In general, image analysis of cognitive experiments using functional magnetic resonance imaging techniques has emphasized those regions of the brain where increases in signal intensity, with regard to the reference state, are associated with activation. Nevertheless, a number of recent papers have shown that there are areas of deactivation as well. In this study, we have used a univariate analysis and echo-planar functional magnetic resonance imaging to address the relationship of the reference state to the deactivations. We employed two dichotomous covert tasks, orthographic lexical retrieval and pure visual retrieval, to contrast with the reference state (baseline) of silent counting. Our analysis yielded extensive, task-specific landscapes of regional incremental and decremental responses. We have specifically demonstrated that the decremental responses are not due to activation in the reference state. We have also demonstrated that they are not an artifact of a specific part of the image analysis, and propose that they represent a physiological, task specific signal that should be considered an integral component of neural networks representing brain function.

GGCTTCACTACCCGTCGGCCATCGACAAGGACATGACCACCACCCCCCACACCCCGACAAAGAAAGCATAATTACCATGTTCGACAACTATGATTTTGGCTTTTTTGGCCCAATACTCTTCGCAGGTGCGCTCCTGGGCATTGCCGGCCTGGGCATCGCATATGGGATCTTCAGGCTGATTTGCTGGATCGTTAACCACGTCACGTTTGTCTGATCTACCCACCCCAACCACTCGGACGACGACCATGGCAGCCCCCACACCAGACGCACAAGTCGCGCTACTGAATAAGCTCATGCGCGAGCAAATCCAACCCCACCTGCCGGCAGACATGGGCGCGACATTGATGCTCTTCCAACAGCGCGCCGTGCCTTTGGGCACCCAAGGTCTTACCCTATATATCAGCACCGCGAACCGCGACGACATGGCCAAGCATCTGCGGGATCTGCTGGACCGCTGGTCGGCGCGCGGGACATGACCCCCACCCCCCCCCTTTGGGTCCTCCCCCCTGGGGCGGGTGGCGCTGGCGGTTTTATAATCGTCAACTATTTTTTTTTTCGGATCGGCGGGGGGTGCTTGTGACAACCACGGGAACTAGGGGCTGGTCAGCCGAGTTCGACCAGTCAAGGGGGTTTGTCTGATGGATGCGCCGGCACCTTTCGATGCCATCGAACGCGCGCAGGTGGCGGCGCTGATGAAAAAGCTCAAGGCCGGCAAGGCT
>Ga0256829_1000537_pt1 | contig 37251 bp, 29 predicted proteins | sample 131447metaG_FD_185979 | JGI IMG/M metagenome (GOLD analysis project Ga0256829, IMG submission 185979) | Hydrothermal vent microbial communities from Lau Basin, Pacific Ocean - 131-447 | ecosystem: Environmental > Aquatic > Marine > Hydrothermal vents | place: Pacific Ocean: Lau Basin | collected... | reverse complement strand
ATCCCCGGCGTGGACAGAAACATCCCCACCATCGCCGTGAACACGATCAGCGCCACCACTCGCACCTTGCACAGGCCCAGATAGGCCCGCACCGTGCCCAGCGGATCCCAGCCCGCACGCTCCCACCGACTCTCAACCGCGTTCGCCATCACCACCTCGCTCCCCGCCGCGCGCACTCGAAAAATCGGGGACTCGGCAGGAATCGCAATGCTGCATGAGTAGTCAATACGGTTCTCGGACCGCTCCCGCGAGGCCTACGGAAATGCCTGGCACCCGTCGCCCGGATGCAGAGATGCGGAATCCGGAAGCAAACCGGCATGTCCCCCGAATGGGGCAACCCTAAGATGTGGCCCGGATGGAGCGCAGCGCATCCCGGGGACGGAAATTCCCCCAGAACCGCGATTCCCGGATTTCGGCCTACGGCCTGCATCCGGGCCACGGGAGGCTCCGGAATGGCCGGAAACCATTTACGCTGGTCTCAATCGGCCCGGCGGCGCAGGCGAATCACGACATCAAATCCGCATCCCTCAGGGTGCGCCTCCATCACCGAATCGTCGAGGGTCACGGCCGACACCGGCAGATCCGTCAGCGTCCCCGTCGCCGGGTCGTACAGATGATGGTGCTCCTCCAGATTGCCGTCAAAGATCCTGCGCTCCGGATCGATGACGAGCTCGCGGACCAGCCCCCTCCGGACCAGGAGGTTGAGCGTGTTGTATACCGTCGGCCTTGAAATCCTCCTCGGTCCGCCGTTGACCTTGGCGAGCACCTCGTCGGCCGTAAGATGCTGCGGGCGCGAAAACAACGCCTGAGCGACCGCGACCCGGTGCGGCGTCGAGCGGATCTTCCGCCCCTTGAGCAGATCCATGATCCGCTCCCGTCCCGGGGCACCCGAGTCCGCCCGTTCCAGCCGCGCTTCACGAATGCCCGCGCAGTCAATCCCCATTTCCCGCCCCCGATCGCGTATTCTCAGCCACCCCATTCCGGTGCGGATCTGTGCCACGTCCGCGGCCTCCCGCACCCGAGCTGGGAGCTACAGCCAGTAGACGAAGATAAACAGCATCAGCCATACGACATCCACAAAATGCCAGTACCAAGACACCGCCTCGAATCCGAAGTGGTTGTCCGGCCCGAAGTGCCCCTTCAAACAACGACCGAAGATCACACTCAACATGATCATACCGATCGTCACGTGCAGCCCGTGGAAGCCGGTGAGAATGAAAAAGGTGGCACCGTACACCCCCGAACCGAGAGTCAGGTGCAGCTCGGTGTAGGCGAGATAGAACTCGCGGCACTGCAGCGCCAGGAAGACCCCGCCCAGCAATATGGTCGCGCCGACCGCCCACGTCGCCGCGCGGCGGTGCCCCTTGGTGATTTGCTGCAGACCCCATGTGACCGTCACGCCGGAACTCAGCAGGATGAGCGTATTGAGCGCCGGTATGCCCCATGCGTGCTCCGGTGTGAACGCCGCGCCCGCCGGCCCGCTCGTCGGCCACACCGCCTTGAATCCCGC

Bibliographical noteFunding Information:
This research was supported in part by the Arthur Stanton Research Fund of the Parkinson’s Disease Foundation, the National Center for Research Resources, NIH (RR 00096), National Institute of Mental Health (MH 47277), and Stanley Fellowship awards to S.J. and A.L.
- Functional MRI
- Silent counting